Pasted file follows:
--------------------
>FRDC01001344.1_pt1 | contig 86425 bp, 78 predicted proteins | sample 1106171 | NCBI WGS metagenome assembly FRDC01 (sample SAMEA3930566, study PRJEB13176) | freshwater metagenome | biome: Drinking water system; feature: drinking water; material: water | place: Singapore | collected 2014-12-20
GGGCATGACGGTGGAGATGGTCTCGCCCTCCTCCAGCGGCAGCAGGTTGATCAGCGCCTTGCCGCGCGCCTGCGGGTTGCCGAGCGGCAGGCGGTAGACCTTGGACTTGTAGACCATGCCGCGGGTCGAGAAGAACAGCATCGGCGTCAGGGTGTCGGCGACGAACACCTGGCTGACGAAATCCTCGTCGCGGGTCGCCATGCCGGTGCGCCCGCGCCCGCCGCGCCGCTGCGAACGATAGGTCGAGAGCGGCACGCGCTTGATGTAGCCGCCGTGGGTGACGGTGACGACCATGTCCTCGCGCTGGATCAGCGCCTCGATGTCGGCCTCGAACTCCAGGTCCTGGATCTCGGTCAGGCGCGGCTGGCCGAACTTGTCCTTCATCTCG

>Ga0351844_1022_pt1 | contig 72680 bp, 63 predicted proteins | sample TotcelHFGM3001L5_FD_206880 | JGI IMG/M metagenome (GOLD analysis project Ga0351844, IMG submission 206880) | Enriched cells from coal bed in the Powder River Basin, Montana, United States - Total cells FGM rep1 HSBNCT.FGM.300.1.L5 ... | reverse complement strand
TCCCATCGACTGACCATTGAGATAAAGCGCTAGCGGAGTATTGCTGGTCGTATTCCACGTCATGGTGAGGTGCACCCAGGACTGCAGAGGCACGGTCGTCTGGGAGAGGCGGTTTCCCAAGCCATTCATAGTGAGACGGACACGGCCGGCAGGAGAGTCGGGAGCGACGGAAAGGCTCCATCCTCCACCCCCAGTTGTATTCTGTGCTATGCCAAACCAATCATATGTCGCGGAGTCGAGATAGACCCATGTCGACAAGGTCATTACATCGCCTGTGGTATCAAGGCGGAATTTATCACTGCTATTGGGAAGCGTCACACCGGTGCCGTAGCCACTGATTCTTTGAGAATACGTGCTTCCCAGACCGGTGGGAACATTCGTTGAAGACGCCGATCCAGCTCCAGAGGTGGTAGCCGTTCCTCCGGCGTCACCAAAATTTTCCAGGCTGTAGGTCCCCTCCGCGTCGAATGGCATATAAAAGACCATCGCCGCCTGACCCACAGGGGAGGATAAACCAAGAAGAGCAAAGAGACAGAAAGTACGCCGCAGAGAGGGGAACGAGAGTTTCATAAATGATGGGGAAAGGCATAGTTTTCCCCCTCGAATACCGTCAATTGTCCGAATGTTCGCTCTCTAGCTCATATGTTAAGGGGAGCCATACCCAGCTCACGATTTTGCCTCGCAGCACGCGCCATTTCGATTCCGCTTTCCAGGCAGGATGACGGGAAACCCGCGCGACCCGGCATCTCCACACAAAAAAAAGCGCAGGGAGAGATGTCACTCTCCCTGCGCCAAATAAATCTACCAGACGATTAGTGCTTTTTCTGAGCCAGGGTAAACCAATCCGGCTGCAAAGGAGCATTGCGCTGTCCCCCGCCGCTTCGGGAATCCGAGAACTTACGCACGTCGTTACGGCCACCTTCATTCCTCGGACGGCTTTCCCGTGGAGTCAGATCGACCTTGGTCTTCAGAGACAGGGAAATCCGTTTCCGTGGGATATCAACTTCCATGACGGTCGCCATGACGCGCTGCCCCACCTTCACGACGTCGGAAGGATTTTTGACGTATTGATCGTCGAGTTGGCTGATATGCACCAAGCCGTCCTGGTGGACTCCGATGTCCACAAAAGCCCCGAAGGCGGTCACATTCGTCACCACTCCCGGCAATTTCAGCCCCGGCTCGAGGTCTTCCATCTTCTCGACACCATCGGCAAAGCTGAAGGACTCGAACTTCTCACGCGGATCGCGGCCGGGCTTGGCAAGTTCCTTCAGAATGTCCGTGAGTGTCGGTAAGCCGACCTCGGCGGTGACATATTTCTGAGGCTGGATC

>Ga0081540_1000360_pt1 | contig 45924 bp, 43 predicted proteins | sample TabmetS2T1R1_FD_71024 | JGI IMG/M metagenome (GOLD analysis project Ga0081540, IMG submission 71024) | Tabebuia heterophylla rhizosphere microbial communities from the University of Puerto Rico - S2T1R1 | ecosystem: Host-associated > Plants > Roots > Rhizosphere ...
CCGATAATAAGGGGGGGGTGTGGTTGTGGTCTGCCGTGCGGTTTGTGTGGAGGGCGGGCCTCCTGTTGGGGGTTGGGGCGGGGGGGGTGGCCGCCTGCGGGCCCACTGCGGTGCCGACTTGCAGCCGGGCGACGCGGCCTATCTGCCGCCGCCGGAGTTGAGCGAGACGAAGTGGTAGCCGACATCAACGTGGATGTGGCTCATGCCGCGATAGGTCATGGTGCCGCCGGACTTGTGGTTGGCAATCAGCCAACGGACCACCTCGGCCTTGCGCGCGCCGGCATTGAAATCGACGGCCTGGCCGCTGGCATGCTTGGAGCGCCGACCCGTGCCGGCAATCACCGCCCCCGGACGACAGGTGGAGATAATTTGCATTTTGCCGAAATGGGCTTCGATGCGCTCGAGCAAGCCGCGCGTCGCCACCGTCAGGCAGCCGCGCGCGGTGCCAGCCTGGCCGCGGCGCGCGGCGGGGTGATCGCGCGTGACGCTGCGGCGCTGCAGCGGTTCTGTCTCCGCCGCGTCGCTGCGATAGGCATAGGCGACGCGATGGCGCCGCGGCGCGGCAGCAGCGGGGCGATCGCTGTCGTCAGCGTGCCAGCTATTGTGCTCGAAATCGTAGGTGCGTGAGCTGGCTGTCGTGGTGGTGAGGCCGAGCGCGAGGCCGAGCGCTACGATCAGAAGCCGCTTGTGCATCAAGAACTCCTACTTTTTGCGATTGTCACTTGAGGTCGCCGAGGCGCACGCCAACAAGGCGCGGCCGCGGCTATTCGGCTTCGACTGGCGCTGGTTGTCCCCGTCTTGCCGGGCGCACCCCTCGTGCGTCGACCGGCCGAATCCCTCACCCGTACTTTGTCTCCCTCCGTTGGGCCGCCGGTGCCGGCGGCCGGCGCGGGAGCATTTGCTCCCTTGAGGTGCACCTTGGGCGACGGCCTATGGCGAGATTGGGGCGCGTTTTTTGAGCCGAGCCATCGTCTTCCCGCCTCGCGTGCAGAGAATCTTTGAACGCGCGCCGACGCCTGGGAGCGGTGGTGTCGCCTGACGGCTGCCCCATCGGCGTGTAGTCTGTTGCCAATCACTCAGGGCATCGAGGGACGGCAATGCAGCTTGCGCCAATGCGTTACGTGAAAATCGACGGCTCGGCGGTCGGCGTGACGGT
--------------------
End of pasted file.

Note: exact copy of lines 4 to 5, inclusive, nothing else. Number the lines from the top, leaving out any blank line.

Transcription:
TCCCATCGACTGACCATTGAGATAAAGCGCTAGCGGAGTATTGCTGGTCGTATTCCACGTCATGGTGAGGTGCACCCAGGACTGCAGAGGCACGGTCGTCTGGGAGAGGCGGTTTCCCAAGCCATTCATAGTGAGACGGACACGGCCGGCAGGAGAGTCGGGAGCGACGGAAAGGCTCCATCCTCCACCCCCAGTTGTATTCTGTGCTATGCCAAACCAATCATATGTCGCGGAGTCGAGATAGACCCATGTCGACAAGGTCATTACATCGCCTGTGGTATCAAGGCGGAATTTATCACTGCTATTGGGAAGCGTCACACCGGTGCCGTAGCCACTGATTCTTTGAGAATACGTGCTTCCCAGACCGGTGGGAACATTCGTTGAAGACGCCGATCCAGCTCCAGAGGTGGTAGCCGTTCCTCCGGCGTCACCAAAATTTTCCAGGCTGTAGGTCCCCTCCGCGTCGAATGGCATATAAAAGACCATCGCCGCCTGACCCACAGGGGAGGATAAACCAAGAAGAGCAAAGAGACAGAAAGTACGCCGCAGAGAGGGGAACGAGAGTTTCATAAATGATGGGGAAAGGCATAGTTTTCCCCCTCGAATACCGTCAATTGTCCGAATGTTCGCTCTCTAGCTCATATGTTAAGGGGAGCCATACCCAGCTCACGATTTTGCCTCGCAGCACGCGCCATTTCGATTCCGCTTTCCAGGCAGGATGACGGGAAACCCGCGCGACCCGGCATCTCCACACAAAAAAAAGCGCAGGGAGAGATGTCACTCTCCCTGCGCCAAATAAATCTACCAGACGATTAGTGCTTTTTCTGAGCCAGGGTAAACCAATCCGGCTGCAAAGGAGCATTGCGCTGTCCCCCGCCGCTTCGGGAATCCGAGAACTTACGCACGTCGTTACGGCCACCTTCATTCCTCGGACGGCTTTCCCGTGGAGTCAGATCGACCTTGGTCTTCAGAGACAGGGAAATCCGTTTCCGTGGGATATCAACTTCCATGACGGTCGCCATGACGCGCTGCCCCACCTTCACGACGTCGGAAGGATTTTTGACGTATTGATCGTCGAGTTGGCTGATATGCACCAAGCCGTCCTGGTGGACTCCGATGTCCACAAAAGCCCCGAAGGCGGTCACATTCGTCACCACTCCCGGCAATTTCAGCCCCGGCTCGAGGTCTTCCATCTTCTCGACACCATCGGCAAAGCTGAAGGACTCGAACTTCTCACGCGGATCGCGGCCGGGCTTGGCAAGTTCCTTCAGAATGTCCGTGAGTGTCGGTAAGCCGACCTCGGCGGTGACATATTTCTGAGGCTGGATC

>Ga0081540_1000360_pt1 | contig 45924 bp, 43 predicted proteins | sample TabmetS2T1R1_FD_71024 | JGI IMG/M metagenome (GOLD analysis project Ga0081540, IMG submission 71024) | Tabebuia heterophylla rhizosphere microbial communities from the University of Puerto Rico - S2T1R1 | ecosystem: Host-associated > Plants > Roots > Rhizosphere ...